Reconstruction, 1970

An off-camera narrator (Theo Angelopoulos) provides the sobering demographics of an ancient village in northern Greece – a population that dwindled from 1,250 people based on a 1939 census to 85 in 1965 – as a passenger bus traverses the remote, mountainous region on an unpaved road and becomes stuck in a water-logged ditch, requiring the few occupants onboard to exit the public transportation and collaborate in throwing assorted rocks and debris into the shallow pool in order to provide traction for the vehicle. An unidentified man (Thanos Grammenos) arrives at the rural town and makes his way through the desolate streets before entering a modest home where he attempts to engage a reticent girl in polite conversation. The apparent stranger then steps outside in order to embrace a woman and her children as they approach the front yard. An estranged introduction by the woman, his wife Eleni (Toula Stathopoulou) to the young girl inside the house reveals that the man is the girl’s father, Costas, who has been away as a guest worker in Germany. The film then freezes to a shot of the reunited family sitting at the dinner table for a meal as the film credits are displayed on screen – an idyllic and hopeful image that soon evaporates with the subsequent episode of the police fact-finding investigation into his death, presumably at the hands of his adulterous wife and her married lover (Yennis Totsicas). Proceeding achronologically and interweaving interviews conducted by an eager news crew (with the reporter played by Angelopoulos) sent into the quiet town in order to follow the breaking news story, the film presents the seemingly mundane events surrounding the death of the returning guest worker and in the process, presents a bleak portrait of the gradual extinction of the Greek village.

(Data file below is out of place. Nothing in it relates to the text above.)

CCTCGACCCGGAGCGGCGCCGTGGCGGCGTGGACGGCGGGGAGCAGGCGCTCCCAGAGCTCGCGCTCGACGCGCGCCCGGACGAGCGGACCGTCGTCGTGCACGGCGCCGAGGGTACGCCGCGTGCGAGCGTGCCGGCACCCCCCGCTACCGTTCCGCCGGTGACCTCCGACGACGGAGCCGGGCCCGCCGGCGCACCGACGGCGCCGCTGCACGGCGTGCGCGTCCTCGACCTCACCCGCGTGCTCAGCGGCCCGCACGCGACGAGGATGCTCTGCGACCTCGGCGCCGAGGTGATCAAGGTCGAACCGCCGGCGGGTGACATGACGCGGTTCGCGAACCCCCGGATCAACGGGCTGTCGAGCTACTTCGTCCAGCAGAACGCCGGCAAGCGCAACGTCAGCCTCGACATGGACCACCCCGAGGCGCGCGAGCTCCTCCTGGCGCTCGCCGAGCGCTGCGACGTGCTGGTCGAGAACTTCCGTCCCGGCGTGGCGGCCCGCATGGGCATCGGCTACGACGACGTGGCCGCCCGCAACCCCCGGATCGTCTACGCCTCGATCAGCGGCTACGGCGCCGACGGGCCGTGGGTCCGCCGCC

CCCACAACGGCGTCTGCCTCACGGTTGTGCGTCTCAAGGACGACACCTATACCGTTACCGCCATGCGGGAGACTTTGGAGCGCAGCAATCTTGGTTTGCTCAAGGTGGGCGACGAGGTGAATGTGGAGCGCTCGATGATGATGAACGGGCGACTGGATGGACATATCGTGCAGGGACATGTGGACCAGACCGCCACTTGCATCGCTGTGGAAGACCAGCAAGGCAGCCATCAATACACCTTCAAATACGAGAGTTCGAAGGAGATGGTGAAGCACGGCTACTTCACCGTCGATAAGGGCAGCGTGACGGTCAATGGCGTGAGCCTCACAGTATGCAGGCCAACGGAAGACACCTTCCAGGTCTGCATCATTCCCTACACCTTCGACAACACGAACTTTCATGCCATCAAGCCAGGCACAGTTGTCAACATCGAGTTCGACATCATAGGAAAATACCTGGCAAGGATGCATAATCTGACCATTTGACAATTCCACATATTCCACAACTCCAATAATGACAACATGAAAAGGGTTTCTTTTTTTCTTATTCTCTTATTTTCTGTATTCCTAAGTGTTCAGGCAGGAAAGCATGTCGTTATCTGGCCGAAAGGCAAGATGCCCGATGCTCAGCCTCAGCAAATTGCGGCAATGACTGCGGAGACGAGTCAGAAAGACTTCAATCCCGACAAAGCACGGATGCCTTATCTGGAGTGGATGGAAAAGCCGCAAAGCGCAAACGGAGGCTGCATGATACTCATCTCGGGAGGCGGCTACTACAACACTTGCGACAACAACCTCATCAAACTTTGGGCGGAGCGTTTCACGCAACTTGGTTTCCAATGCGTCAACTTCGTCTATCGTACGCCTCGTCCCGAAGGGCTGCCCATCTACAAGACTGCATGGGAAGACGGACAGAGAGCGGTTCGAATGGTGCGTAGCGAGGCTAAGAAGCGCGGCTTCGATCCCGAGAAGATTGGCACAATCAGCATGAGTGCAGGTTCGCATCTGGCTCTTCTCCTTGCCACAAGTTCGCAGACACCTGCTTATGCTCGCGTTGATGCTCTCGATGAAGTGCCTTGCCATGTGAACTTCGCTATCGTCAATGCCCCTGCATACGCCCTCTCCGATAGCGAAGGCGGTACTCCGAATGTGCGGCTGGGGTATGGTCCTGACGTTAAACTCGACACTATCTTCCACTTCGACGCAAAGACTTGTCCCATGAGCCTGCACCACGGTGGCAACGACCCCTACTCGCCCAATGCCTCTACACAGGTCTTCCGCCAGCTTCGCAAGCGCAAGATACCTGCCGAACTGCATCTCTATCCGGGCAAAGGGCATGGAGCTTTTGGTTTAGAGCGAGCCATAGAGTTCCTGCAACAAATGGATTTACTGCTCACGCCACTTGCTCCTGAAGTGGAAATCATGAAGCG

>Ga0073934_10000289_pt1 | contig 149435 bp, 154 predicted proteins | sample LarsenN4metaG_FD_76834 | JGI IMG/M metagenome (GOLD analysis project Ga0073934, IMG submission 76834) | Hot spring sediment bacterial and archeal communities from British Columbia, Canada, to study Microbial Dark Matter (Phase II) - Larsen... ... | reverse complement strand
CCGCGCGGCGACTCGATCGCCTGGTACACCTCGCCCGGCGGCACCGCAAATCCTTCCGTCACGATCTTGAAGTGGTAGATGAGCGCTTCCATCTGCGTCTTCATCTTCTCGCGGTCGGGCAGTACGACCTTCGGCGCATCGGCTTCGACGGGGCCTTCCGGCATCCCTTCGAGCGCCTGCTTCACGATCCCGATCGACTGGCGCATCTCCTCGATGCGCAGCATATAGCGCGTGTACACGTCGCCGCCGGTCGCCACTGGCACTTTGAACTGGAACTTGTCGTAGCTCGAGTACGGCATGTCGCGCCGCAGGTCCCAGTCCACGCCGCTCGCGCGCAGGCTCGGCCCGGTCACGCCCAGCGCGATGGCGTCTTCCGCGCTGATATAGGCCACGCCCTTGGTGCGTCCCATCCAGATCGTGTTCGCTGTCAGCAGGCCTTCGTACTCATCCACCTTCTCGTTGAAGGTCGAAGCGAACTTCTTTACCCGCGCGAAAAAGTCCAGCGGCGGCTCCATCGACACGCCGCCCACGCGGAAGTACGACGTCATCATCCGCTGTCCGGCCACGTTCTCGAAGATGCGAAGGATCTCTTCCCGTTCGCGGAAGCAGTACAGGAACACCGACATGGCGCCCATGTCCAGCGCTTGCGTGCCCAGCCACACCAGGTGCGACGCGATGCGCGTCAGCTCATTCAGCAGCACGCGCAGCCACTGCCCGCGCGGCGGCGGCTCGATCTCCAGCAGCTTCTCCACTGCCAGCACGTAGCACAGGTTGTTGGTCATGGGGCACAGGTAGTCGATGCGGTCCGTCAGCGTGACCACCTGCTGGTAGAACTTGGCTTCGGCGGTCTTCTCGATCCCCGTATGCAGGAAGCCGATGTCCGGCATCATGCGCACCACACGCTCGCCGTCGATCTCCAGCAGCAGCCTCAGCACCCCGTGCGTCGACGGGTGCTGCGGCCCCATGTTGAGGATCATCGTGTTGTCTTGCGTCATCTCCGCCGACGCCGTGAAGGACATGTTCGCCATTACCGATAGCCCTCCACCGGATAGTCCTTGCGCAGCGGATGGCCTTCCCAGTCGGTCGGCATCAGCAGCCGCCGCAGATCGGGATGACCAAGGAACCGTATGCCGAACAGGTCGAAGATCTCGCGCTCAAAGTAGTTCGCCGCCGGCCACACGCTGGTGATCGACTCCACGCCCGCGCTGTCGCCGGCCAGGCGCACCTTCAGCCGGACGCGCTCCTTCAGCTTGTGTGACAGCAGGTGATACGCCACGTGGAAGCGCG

Shot in spare and austere, high contrast black and white, Theo Angelopoulos’ appropriately titled first feature film, Reconstruction, is a haunting and incisive chronicle of the endemic depopulation of Greek rural villages during the mid twentieth century that, as the filmmaker would subsequently explore throughout his career, profoundly contributed to the increasing global irrelevance – the ‘dying’ – of Greek culture towards the end of the century. Based on a real-life village incident and shot during the politically restrictive rule of the military junta, the film’s elliptical (if not deliberately evasive) and non-sequential narrative structure conveys a sense of alienation and non-resolution to the unconscionable tragedy that, in turn, illustrates the nation’s estrangement from its own native cultural heritage through years of devastating wars (World War II and the subsequent Civil War), political unrest, and economic destabilization that contributed to the mass exodus of the population – usually working-age men – searching for employment opportunities and a better life in larger cities (primarily, to the more cosmopolitan Athens) or as overseas guest workers (note the contrast in perception through the inhumane treatment of Yorgos by aimless, xenophobic tenants in R.W. Fassbinder’s Katzelmacher). The film-within-a-film structure that is visually repeated in the shots of Costas arriving home near the beginning and end of the film further reinforces the modern day reality of the inescapable, destructive cycles of migration and familial dissolution that continue to erode Greek identity and village life. By paralleling the geographic and moral desolation of a neglected and abandoned wife with the plight of an ancestral rural village, Angelopoulos reflects the contemporary national trauma of cultural uprooting and suppression of collective history.

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